Mary Ann Cooper, professor emeritus of emergency medicine at the University of Illinois Chicago, told The Washington Post survivors of lightning strikes exhibit a wide variety of injuries. They include chronic pain, epilepsy, paralysis, aphasia, apraxia and, in one extraordinary case, becoming a living circuit breaker – lights flick off when the woman passes streetlights, billboards and parking lots.

“You and I can filter out distractions and still focus,” says Cooper. “One of the things we see with lightning and electric[-shock] patients is that ability is scraped off.” Barry says she can’t negotiate space, that she has no sense of her own boundaries. “It’s like your body is a computer with a power surge,” someone tells her. “It’s rebooted itself, but in the wrong way.”

The third strike, “a fever heat rage river” in her home, almost completely dissociates Barry from herself. “Nature has … wrenched me away from the human world,” she says. “It has cast its spell.” Her psyche has split: she is now untethered from the earth, “not-quite-myself, not-quite-another”.

It’s clear by now the “nervous atmosphere” of the title is at once interior and exterior – the instabilities in clouds that generate electric charge, the “weather body” that Barry feels she has become. In an attempt to free herself from the “surreality” she no longer wishes to live, Barry consults a psychic. She reads philosophers, visits medical professionals, counsellors, an osteopath. Yet what brings her back is a painting of two lightning spirits, a picture that “rearranges” her psyche. Afterwards she revisits the scene of the first strike, where hundreds of white butterflies “fly up and up and up…”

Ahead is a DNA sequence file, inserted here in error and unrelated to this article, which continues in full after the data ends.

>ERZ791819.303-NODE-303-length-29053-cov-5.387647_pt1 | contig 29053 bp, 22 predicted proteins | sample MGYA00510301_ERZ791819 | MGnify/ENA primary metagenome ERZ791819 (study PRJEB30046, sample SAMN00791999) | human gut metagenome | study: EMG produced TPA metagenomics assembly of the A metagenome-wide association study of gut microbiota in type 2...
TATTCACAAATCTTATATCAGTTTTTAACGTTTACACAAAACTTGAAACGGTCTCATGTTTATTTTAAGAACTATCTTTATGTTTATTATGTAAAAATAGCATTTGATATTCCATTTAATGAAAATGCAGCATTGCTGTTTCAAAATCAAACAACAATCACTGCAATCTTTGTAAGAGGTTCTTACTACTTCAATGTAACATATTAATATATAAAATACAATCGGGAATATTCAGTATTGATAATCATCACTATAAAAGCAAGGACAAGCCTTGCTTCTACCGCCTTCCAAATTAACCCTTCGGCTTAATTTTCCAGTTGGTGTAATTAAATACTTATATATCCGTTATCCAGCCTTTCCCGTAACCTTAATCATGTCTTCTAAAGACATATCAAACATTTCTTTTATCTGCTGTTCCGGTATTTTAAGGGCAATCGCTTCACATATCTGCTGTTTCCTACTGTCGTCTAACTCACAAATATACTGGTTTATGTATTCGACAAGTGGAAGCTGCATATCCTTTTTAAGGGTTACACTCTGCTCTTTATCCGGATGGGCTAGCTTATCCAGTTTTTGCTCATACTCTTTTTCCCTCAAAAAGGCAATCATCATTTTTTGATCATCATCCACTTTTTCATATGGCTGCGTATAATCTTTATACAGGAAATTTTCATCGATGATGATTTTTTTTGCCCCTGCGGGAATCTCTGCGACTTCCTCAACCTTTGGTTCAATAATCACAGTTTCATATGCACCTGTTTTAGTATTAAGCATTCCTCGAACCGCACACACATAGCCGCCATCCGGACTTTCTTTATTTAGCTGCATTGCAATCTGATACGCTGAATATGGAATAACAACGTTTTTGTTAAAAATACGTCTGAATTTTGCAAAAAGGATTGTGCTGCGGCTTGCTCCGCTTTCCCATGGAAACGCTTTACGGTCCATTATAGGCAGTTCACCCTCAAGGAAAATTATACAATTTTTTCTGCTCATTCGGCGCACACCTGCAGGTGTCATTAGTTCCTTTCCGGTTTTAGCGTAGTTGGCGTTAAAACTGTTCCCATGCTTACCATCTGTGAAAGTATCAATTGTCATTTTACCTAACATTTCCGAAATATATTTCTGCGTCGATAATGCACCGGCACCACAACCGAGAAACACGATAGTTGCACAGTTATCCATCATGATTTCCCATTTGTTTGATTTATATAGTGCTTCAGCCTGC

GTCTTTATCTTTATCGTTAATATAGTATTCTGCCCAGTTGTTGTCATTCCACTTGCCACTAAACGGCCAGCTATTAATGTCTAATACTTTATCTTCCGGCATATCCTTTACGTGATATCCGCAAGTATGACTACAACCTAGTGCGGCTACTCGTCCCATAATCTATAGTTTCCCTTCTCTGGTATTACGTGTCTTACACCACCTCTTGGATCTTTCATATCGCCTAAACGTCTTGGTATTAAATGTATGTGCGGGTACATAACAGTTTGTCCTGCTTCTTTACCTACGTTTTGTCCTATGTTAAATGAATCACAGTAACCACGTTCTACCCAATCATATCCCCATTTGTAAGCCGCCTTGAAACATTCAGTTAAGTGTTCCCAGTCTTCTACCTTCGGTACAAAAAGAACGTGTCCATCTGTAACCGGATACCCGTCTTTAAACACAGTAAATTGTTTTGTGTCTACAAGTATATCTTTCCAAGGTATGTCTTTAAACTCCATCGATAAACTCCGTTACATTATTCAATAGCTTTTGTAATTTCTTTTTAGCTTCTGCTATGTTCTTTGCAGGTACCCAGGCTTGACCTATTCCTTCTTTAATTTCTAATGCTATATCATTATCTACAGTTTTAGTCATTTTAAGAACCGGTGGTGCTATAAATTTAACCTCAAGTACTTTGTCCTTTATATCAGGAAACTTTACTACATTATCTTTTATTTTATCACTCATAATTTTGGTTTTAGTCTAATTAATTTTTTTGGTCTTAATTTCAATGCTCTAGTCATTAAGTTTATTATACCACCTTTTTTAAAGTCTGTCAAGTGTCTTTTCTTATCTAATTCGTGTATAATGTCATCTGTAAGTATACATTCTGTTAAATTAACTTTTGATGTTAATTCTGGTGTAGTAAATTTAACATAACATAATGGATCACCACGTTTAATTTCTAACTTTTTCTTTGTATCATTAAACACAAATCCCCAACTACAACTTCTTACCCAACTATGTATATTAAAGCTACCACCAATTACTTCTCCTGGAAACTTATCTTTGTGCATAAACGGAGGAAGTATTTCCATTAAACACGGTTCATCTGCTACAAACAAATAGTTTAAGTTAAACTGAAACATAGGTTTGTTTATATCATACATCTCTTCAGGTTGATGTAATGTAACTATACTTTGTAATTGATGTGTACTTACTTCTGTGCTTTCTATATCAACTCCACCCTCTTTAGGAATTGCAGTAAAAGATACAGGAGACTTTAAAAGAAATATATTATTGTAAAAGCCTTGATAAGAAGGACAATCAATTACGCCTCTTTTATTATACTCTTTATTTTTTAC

Words, however evocative, are inadequate to the ecstatic horror that Barry has experienced. Here her telling is heightened and extended by music, played live and on loop, which takes over when language fails: a melody that winds around itself, subtly discordant. My only quibble is that the rhythms of The Nervous Atmosphere – as so often in experimental Australian work – sometimes lack variety and are weighed down by the kind of solemnity that undercuts its own poetry. I occasionally found myself longing for the electricity of contrast.

Bosco Shaw’s remarkable set and lighting design is hallucinatory. It places Barry ambiguously – at times she is a diminutive figure backstage but at others she seems like a kind of god, seated above the clouds. In a couple of long musical sequences, sinuous LED ropes, throbbing with pulses of colour, stretch to the ceiling from the constantly flashing clouds that adorn the floor. Sometimes they seem to be the lightning itself, but later they glow red and orange like luminous veins, the body coming home to earth.

Barry’s evocation of the divided, alienated self strikes chords that resonate far beyond her very particular experience. The Nervous Atmosphere is a fascinating and deeply absorbing production that is, at its heights, disturbingly beautiful.

This article was first published in the print edition of The Saturday Paper on September 23, 2023 as "Three strikes".